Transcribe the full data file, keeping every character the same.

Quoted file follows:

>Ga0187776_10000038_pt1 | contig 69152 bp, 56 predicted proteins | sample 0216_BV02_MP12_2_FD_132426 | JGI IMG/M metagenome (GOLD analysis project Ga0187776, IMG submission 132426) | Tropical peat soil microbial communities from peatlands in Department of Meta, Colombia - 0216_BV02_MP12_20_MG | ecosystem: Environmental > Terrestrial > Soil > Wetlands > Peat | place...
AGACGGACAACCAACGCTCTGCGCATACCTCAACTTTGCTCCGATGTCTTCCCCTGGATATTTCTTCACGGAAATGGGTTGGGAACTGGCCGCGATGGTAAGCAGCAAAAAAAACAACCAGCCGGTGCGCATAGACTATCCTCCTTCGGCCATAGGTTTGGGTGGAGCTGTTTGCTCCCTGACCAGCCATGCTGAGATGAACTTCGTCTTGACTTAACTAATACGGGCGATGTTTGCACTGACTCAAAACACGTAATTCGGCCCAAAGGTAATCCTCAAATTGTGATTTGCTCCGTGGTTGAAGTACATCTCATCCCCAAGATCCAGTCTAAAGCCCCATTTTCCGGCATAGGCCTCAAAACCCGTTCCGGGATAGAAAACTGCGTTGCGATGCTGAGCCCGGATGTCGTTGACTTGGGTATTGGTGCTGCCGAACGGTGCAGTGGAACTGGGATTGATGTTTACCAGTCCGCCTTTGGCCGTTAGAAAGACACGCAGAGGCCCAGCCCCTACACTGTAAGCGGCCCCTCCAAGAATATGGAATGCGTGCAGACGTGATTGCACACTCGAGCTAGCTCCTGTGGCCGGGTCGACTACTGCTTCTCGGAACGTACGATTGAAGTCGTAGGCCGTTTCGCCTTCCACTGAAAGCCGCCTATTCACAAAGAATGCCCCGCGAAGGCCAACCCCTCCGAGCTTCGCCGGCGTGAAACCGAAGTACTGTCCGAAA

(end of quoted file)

>Ga0187776_10000038_pt1 | contig 69152 bp, 56 predicted proteins | sample 0216_BV02_MP12_2_FD_132426 | JGI IMG/M metagenome (GOLD analysis project Ga0187776, IMG submission 132426) | Tropical peat soil microbial communities from peatlands in Department of Meta, Colombia - 0216_BV02_MP12_20_MG | ecosystem: Environmental > Terrestrial > Soil > Wetlands > Peat | place...
AGACGGACAACCAACGCTCTGCGCATACCTCAACTTTGCTCCGATGTCTTCCCCTGGATATTTCTTCACGGAAATGGGTTGGGAACTGGCCGCGATGGTAAGCAGCAAAAAAAACAACCAGCCGGTGCGCATAGACTATCCTCCTTCGGCCATAGGTTTGGGTGGAGCTGTTTGCTCCCTGACCAGCCATGCTGAGATGAACTTCGTCTTGACTTAACTAATACGGGCGATGTTTGCACTGACTCAAAACACGTAATTCGGCCCAAAGGTAATCCTCAAATTGTGATTTGCTCCGTGGTTGAAGTACATCTCATCCCCAAGATCCAGTCTAAAGCCCCATTTTCCGGCATAGGCCTCAAAACCCGTTCCGGGATAGAAAACTGCGTTGCGATGCTGAGCCCGGATGTCGTTGACTTGGGTATTGGTGCTGCCGAACGGTGCAGTGGAACTGGGATTGATGTTTACCAGTCCGCCTTTGGCCGTTAGAAAGACACGCAGAGGCCCAGCCCCTACACTGTAAGCGGCCCCTCCAAGAATATGGAATGCGTGCAGACGTGATTGCACACTCGAGCTAGCTCCTGTGGCCGGGTCGACTACTGCTTCTCGGAACGTACGATTGAAGTCGTAGGCCGTTTCGCCTTCCACTGAAAGCCGCCTATTCACAAAGAATGCCCCGCGAAGGCCAACCCCTCCGAGCTTCGCCGGCGTGAAACCGAAGTACTGTCCGAAA